15. Quantum Network Would Be Most Precise Clock YetRead the original story w/Photo

    Jun 17, 2014 | Scientific American

    The idea combines two popular research trends. The first is atomic clocks, which are becoming more precise as scientists improve ways of measuring superfast fluctuations in the energy states of charged particles or atoms.


  16. Secrets of Ant Rafts RevealedRead the original story w/Photo

    Jun 12, 2014 | Scientific American

    To negotiate floods and cross streams, fire ants band together - literally - linking together to form rafts and bridges in a feat of social cooperation and biophysics.


  17. Time Travel: Installing an Atomic Clock at 15,000 FeetRead the original story w/Photo

    Jun 10, 2014 | Scientific American

    Scientific American senior editor Seth Fletcher is writing a book on the Event Horizon Telescope, a global array of radio telescopes that will directly observe the black hole at the center of the Milky Way.


  18. Habitable Planets Search Deflated by Stellar WindRead the original story w/Photo

    Jun 3, 2014 | Scientific American

    It's easier to detect exoplanets around M-dwarfs, the most common type of star in our galaxy, but these worlds also may suffer from a life-threatening solar wind It could be harder than thought to find habitable planets near red dwarfs such as the one illustrated here.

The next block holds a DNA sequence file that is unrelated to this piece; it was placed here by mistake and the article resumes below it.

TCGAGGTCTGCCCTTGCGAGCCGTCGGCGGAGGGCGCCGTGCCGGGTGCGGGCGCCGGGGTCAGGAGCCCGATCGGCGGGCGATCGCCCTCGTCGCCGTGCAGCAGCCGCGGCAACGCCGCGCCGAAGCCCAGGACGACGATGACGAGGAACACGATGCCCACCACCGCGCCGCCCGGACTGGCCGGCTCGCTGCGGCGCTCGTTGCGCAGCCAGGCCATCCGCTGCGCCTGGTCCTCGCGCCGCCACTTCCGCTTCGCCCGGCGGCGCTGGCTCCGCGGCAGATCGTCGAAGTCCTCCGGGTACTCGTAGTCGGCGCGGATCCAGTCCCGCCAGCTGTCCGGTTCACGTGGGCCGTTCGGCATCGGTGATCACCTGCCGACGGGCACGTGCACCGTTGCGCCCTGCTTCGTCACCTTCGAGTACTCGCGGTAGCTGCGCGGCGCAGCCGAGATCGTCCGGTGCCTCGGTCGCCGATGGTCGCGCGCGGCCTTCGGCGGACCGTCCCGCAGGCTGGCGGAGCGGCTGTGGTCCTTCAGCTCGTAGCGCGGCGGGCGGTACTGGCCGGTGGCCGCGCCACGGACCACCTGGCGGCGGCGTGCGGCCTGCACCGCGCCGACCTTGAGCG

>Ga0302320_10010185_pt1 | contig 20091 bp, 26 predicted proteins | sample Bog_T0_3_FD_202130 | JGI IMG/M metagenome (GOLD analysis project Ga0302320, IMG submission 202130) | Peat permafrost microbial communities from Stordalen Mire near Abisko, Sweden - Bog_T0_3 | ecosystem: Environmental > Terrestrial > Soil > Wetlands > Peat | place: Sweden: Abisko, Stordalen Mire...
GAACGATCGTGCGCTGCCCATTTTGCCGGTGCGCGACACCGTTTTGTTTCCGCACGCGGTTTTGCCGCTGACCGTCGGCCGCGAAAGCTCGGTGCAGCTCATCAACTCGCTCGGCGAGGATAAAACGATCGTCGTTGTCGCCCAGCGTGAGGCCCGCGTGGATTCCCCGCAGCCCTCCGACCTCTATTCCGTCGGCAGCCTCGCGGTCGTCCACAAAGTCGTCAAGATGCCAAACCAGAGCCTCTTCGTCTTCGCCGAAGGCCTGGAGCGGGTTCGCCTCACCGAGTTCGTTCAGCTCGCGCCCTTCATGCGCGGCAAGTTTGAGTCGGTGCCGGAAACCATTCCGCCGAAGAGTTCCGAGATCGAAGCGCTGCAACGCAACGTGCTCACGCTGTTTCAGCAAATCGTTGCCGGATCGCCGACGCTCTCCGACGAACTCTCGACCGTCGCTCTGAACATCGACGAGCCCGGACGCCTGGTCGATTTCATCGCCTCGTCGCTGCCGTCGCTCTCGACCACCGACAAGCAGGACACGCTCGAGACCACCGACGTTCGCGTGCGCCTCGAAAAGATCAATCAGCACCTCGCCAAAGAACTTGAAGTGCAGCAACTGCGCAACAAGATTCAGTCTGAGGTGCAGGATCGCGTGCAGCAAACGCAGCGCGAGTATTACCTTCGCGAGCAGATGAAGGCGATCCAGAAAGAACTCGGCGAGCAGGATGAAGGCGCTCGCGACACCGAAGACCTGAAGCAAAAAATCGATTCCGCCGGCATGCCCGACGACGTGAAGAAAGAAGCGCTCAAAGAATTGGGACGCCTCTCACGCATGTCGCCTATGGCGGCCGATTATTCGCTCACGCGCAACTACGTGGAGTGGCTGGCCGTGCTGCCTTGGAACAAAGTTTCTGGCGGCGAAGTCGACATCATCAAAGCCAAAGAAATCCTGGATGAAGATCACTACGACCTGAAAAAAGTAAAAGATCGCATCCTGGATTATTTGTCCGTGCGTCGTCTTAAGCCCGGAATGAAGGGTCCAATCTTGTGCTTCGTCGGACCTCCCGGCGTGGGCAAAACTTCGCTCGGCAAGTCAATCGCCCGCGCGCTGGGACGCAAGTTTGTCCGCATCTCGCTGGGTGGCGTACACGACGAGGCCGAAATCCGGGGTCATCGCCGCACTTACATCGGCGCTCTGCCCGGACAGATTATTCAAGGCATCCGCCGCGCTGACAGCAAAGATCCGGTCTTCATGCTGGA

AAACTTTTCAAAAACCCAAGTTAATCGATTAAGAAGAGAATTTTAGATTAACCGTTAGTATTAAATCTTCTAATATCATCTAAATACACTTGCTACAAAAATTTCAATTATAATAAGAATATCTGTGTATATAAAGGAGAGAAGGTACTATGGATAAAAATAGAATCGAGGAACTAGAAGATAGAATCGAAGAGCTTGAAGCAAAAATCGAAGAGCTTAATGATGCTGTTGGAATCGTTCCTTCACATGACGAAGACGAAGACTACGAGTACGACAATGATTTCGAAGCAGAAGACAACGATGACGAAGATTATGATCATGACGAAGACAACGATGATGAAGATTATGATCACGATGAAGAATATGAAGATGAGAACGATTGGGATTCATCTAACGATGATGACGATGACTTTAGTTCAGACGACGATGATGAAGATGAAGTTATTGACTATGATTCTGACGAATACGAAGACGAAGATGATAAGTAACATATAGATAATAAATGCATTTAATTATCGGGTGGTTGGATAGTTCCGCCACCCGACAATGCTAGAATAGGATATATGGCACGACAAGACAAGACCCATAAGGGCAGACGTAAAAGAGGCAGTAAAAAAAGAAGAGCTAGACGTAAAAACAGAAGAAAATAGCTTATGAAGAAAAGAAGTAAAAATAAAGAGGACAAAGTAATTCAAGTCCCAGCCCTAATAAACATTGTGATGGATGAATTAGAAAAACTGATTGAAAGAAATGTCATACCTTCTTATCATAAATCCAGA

19. 9 Exceptional Scientists Receive the 2014 Kavli PrizesRead the original story w/Photo

    May 30, 2014 | Scientific American

    Cosmic inflationi is a theory that postulates that the infant universe expanded far faster than the speed of light after its creation.


  20. Proton's Magnetism Measured with Greatest Precision YetRead the original story w/Photo

    May 29, 2014 | Scientific American

    Physicists are measuring fundamental properties of protons and antiprotons to test the principle that antiparticles behave exactly like the mirror images of their particle counterparts moving backwards in time - and with their electric charges reversed.